In a 2-1 decision, the U.S. Court of Appeals of the D.C. Circuit ruled that the CFPB’s single-director structure violates Article II of the Constitution. Article II assigns executive power to the President of the United States – one part of our nation’s system of checks and balances implemented to safeguard individual liberty.
The CFPB is an independent agency headed by a single director that was formed by Congress as part of the 2010 Dodd-Frank Act. Unlike an executive agency, the director of an independent agency can only be dismissed by the President for cause, not at will. The court decision argues, however, that independent agencies have “historically been headed by multiple commissioners, directors, or board members who act as checks on one another.”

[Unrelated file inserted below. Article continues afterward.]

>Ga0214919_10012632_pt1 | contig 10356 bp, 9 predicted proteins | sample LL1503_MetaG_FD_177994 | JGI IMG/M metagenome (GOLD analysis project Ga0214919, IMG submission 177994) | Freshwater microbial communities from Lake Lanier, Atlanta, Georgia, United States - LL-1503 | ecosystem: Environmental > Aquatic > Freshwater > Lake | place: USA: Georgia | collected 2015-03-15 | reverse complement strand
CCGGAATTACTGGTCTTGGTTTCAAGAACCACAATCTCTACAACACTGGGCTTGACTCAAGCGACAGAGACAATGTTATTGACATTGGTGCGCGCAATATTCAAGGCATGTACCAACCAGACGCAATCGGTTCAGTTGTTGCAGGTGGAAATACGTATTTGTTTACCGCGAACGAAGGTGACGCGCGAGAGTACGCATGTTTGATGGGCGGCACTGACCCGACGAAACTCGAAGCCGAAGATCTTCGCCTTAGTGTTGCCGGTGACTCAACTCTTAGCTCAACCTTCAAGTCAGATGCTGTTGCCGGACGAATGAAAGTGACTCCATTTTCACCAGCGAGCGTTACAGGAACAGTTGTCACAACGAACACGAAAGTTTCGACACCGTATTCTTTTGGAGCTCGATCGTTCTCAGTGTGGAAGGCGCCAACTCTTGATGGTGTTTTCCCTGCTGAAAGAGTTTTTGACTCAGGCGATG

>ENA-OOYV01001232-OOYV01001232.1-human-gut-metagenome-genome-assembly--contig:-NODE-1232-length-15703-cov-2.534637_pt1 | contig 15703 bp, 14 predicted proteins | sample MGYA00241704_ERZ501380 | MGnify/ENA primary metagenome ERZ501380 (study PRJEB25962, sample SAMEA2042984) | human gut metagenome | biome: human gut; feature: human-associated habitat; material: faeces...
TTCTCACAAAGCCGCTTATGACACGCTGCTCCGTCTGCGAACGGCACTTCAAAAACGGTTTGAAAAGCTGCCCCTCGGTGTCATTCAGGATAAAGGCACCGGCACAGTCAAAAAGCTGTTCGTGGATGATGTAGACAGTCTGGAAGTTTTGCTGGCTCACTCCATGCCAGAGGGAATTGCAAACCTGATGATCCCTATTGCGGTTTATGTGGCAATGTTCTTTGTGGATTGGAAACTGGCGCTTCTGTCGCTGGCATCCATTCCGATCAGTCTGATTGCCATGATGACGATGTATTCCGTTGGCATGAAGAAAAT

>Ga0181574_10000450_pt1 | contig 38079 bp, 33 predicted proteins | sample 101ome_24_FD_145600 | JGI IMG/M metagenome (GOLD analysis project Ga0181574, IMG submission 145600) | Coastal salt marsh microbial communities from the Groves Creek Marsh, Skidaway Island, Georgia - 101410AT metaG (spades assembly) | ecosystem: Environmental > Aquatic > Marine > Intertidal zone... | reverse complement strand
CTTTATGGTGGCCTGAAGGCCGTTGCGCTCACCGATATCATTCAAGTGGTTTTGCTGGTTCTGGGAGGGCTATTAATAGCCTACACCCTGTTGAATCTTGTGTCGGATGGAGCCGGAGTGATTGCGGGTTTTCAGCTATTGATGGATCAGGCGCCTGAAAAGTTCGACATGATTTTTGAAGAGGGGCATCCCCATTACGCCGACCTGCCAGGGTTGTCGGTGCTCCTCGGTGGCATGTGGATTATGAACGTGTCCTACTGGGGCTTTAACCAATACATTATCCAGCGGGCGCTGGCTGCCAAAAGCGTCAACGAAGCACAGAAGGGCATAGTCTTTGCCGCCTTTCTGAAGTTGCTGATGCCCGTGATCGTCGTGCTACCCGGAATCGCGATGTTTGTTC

“Because the CFPB is an independent agency headed by a single director and not by a multi-member commission, the director of the CFPB possesses more unilateral authority – that is, authority to take action on one’s own, subject to no check – than any single commissioner or board member in any other independent agency in the U.S. Government,” the court decision said.
The court has ruled that the bureau will now operate as an executive agency, which means “The President of the United States now has the power to supervise and direct the Director of the CFPB, and may remove the Director at will at any time.”
Read the court decision.